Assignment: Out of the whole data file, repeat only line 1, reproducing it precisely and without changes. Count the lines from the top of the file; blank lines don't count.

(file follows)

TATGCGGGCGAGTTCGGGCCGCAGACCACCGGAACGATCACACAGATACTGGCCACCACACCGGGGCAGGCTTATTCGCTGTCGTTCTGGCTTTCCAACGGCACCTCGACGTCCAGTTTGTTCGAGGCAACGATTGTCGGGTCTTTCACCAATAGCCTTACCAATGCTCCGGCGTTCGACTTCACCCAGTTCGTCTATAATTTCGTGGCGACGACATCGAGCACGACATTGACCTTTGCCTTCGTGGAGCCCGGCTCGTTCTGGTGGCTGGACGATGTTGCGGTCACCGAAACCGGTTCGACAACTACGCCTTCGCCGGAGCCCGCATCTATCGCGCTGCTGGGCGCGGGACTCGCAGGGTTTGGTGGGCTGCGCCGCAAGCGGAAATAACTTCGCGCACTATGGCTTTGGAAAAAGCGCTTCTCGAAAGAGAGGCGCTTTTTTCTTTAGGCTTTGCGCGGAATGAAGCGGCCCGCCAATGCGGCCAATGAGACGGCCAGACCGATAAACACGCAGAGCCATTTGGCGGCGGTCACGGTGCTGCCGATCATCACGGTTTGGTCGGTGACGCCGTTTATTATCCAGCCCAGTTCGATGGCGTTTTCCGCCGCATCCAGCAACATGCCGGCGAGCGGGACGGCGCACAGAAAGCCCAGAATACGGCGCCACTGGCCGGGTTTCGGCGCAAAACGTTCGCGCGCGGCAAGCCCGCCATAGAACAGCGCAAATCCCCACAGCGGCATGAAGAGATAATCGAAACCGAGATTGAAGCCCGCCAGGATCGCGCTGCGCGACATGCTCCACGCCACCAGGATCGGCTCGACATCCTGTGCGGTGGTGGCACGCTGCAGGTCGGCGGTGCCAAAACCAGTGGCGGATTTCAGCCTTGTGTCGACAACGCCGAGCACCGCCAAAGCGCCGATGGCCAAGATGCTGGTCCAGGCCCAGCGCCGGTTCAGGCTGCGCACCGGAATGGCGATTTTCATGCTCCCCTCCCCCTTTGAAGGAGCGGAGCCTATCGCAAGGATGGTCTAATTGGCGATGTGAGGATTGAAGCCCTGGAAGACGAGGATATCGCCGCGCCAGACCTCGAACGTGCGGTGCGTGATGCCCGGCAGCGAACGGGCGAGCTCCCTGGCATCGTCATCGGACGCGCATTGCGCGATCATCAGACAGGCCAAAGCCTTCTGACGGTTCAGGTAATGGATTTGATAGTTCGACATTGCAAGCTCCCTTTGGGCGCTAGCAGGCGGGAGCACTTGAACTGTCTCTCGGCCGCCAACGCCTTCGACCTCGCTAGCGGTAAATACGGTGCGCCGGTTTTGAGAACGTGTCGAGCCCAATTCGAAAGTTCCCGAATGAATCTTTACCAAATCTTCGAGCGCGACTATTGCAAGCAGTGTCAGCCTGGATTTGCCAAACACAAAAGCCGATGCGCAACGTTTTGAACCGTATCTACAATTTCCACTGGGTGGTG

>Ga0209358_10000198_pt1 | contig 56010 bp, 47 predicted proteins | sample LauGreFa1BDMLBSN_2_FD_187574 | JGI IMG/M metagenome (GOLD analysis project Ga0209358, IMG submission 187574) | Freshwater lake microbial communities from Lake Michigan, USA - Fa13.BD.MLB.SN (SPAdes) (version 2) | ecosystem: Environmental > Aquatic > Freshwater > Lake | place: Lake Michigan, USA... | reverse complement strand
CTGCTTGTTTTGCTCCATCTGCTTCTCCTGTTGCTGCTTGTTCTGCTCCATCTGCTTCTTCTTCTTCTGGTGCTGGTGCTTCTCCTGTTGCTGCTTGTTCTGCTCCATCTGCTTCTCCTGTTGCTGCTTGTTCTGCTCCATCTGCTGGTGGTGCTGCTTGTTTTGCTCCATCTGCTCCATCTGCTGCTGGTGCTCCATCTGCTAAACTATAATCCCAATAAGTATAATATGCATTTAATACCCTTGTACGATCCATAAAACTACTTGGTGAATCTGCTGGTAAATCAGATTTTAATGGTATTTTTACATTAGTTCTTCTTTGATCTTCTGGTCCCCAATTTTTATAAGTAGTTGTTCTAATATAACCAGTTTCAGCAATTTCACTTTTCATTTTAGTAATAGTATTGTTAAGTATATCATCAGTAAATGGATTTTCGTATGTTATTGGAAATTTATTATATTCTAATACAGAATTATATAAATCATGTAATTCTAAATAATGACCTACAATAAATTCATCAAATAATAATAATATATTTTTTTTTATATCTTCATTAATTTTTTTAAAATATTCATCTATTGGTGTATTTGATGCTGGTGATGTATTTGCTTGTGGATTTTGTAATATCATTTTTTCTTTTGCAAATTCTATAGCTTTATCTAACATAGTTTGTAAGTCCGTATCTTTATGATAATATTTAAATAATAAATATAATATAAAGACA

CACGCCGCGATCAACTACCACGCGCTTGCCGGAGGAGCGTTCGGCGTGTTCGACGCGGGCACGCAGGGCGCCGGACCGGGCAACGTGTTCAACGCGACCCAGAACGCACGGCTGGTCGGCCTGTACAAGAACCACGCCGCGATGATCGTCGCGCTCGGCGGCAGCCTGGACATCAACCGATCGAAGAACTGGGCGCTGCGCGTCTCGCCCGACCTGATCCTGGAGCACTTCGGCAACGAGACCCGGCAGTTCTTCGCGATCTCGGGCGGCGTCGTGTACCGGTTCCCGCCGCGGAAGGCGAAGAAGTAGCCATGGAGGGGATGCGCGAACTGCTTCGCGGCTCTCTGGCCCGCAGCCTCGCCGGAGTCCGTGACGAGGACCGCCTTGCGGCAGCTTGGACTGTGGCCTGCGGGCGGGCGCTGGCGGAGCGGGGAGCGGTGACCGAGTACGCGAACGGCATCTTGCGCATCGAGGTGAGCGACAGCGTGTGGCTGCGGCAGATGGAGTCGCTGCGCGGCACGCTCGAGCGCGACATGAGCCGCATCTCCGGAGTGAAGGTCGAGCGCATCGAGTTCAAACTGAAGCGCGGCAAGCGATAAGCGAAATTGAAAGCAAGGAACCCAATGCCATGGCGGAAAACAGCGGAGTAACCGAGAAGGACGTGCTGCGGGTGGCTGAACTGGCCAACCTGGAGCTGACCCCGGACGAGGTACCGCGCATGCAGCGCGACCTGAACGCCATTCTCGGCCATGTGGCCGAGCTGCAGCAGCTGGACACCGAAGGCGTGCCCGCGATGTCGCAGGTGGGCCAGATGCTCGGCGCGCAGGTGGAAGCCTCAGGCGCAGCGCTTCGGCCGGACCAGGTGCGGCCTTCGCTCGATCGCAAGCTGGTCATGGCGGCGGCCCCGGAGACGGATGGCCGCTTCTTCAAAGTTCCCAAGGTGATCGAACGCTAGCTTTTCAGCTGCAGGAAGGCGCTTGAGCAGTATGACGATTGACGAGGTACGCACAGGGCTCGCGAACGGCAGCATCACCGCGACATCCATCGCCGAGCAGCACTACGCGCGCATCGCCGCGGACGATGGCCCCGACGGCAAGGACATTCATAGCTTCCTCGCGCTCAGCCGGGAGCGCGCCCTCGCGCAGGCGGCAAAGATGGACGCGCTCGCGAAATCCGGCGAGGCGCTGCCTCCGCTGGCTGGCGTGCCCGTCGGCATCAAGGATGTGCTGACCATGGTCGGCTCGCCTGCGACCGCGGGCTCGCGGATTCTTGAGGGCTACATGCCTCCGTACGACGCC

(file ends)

TATGCGGGCGAGTTCGGGCCGCAGACCACCGGAACGATCACACAGATACTGGCCACCACACCGGGGCAGGCTTATTCGCTGTCGTTCTGGCTTTCCAACGGCACCTCGACGTCCAGTTTGTTCGAGGCAACGATTGTCGGGTCTTTCACCAATAGCCTTACCAATGCTCCGGCGTTCGACTTCACCCAGTTCGTCTATAATTTCGTGGCGACGACATCGAGCACGACATTGACCTTTGCCTTCGTGGAGCCCGGCTCGTTCTGGTGGCTGGACGATGTTGCGGTCACCGAAACCGGTTCGACAACTACGCCTTCGCCGGAGCCCGCATCTATCGCGCTGCTGGGCGCGGGACTCGCAGGGTTTGGTGGGCTGCGCCGCAAGCGGAAATAACTTCGCGCACTATGGCTTTGGAAAAAGCGCTTCTCGAAAGAGAGGCGCTTTTTTCTTTAGGCTTTGCGCGGAATGAAGCGGCCCGCCAATGCGGCCAATGAGACGGCCAGACCGATAAACACGCAGAGCCATTTGGCGGCGGTCACGGTGCTGCCGATCATCACGGTTTGGTCGGTGACGCCGTTTATTATCCAGCCCAGTTCGATGGCGTTTTCCGCCGCATCCAGCAACATGCCGGCGAGCGGGACGGCGCACAGAAAGCCCAGAATACGGCGCCACTGGCCGGGTTTCGGCGCAAAACGTTCGCGCGCGGCAAGCCCGCCATAGAACAGCGCAAATCCCCACAGCGGCATGAAGAGATAATCGAAACCGAGATTGAAGCCCGCCAGGATCGCGCTGCGCGACATGCTCCACGCCACCAGGATCGGCTCGACATCCTGTGCGGTGGTGGCACGCTGCAGGTCGGCGGTGCCAAAACCAGTGGCGGATTTCAGCCTTGTGTCGACAACGCCGAGCACCGCCAAAGCGCCGATGGCCAAGATGCTGGTCCAGGCCCAGCGCCGGTTCAGGCTGCGCACCGGAATGGCGATTTTCATGCTCCCCTCCCCCTTTGAAGGAGCGGAGCCTATCGCAAGGATGGTCTAATTGGCGATGTGAGGATTGAAGCCCTGGAAGACGAGGATATCGCCGCGCCAGACCTCGAACGTGCGGTGCGTGATGCCCGGCAGCGAACGGGCGAGCTCCCTGGCATCGTCATCGGACGCGCATTGCGCGATCATCAGACAGGCCAAAGCCTTCTGACGGTTCAGGTAATGGATTTGATAGTTCGACATTGCAAGCTCCCTTTGGGCGCTAGCAGGCGGGAGCACTTGAACTGTCTCTCGGCCGCCAACGCCTTCGACCTCGCTAGCGGTAAATACGGTGCGCCGGTTTTGAGAACGTGTCGAGCCCAATTCGAAAGTTCCCGAATGAATCTTTACCAAATCTTCGAGCGCGACTATTGCAAGCAGTGTCAGCCTGGATTTGCCAAACACAAAAGCCGATGCGCAACGTTTTGAACCGTATCTACAATTTCCACTGGGTGGTG